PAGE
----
More Action on Employee Misclassification

It’s not just the overtime changes that the DOL is looking at this summer.  As many of you may know, the big talk in HR circles is about the changes that the DOL have proposed to the minimum compensation requirements of the white-collar exempt statuses. Well the DOL is not only actively working on this change; they have also thrown down the gauntlets with employee misclassifications as well.

On July 15, 2015, the Wage and Hour Division released Administrator’s Interpretation 2015-1, explaining in detail the “Suffer or Permit” standard of the Fair Labor Standards Act (FLSA). The Administrator explains that the “to suffer or permit to work” standard and the “economic realities” test provide a broader scope of employment and that these should be used in determining the classification of employees. What does this mean, well to cut down the 15 page interpretation; it means that the DOL is taking a broader scope in what defines an employee relationship.  I would also like to remind you that there is a vested interest on the part of the DOL to classify workers as employees, in increased taxes, penalties and control.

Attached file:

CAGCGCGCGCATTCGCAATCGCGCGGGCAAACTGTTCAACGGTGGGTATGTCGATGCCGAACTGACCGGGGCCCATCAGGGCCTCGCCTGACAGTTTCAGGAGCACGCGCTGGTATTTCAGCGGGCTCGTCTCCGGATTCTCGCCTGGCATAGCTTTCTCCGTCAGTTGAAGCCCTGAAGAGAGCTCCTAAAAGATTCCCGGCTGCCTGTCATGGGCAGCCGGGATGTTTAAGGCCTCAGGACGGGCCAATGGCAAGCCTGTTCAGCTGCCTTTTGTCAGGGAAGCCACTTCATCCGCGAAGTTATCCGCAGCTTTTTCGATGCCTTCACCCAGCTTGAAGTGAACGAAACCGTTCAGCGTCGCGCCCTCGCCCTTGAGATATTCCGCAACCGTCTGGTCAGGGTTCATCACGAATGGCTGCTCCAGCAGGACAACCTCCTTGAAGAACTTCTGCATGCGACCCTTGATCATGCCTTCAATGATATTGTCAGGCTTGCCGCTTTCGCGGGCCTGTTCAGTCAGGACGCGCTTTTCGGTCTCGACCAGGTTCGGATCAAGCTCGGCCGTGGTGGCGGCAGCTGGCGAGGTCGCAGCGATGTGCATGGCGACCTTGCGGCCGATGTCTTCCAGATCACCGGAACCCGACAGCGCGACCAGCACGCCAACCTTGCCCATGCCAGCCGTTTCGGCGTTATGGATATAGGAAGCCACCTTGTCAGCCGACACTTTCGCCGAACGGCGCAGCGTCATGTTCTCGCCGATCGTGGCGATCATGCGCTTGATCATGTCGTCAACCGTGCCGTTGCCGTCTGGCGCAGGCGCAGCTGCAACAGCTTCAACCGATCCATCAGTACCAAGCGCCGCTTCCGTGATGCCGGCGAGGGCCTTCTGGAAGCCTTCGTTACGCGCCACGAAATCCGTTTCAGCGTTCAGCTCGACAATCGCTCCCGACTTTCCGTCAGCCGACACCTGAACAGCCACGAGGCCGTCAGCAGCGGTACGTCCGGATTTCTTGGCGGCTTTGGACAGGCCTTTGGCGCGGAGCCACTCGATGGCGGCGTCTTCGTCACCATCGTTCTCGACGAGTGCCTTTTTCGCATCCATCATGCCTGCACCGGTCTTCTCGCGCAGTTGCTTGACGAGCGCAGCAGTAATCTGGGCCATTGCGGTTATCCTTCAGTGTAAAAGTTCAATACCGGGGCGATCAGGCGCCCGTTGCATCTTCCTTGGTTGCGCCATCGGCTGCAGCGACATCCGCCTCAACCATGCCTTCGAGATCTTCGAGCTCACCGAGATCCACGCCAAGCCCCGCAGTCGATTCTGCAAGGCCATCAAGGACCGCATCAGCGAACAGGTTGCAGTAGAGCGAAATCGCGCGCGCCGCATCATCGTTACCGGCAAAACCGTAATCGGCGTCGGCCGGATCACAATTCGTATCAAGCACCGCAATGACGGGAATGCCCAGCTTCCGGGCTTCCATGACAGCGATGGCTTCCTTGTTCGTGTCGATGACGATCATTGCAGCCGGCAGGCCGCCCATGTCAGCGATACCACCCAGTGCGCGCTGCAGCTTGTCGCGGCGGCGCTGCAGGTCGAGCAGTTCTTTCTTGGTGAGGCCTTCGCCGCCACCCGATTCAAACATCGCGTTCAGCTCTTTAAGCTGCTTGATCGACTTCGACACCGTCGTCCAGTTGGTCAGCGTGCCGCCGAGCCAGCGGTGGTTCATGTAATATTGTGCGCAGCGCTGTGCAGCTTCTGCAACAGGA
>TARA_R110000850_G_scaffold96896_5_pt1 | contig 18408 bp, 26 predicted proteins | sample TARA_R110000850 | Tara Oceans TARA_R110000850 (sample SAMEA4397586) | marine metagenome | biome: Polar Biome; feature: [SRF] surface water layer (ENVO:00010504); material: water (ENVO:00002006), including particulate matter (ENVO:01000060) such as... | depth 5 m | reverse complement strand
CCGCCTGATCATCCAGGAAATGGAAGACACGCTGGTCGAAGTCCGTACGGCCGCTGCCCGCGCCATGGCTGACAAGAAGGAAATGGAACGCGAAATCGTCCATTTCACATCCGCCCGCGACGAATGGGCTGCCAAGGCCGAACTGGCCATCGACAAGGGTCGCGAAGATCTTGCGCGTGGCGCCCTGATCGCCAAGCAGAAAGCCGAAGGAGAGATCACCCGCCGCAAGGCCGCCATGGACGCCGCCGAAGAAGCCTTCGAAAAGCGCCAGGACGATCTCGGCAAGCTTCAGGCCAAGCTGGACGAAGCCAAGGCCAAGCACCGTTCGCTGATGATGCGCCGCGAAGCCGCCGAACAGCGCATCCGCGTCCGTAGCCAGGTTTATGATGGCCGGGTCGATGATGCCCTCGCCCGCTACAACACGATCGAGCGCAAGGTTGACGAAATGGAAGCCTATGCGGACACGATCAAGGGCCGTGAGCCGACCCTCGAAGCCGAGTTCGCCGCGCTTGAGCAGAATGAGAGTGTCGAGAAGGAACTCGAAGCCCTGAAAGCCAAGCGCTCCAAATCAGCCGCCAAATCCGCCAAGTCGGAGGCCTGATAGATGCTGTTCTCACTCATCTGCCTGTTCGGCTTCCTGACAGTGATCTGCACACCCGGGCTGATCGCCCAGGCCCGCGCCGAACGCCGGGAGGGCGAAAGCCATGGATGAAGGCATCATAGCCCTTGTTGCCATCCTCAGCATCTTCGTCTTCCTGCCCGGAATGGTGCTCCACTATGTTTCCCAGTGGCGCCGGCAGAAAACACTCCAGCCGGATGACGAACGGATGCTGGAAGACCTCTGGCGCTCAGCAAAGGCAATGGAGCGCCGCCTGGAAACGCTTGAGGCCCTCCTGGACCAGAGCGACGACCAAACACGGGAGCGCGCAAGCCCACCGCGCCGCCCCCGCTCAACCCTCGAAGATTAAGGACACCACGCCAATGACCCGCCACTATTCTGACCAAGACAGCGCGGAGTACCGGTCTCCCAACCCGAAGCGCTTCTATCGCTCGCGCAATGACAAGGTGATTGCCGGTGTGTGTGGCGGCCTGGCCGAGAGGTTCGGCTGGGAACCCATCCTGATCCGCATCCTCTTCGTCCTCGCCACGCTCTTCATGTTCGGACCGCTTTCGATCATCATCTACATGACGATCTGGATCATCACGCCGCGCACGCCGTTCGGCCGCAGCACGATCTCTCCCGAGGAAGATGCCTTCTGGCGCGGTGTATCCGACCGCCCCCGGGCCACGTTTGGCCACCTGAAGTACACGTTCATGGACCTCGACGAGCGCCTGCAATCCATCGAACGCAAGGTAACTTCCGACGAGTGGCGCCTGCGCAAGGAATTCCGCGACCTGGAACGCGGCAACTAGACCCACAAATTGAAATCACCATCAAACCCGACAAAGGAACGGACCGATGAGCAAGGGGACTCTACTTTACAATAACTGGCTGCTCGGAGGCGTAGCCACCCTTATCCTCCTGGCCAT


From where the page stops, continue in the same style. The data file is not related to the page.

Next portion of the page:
The document breaks down the “economic realities” test into 6 factors: 

  1. Is the work an Integral Part of the Employer’s Business?

  2. Does the Worker’s Managerial Skill Affect the Worker’s Opportunity for Profit of Loss?

  3. How Does the Worker’s Relative Investment Compare to the Employer’s Investment?

  4. Does the Work Performed Require Special Skill or Initiative?

  5. Is the Relationship between the Worker and the Employer Permanent or Indefinite?

  6. What is the Nature and Degree of the Employer’s Control?

The administrator continues on to explain that no single factor should be over-emphasized.  Each factor needs to be considered and put into a whole to determine the employment relationship.

For further information you can review the full document at the hyperlink listed above or you can contact StaffScapes for additional information.  I will leave you with one quote from the conclusion of the interpretation, “In sum, most workers are employees under the FLSA’s broad definitions”.  This is the foundation that the WHD is starting from, so if the DOL comes knocking on your door; they will make every effort they can to classify your workers as employees.

 

Written By: Jake Stratton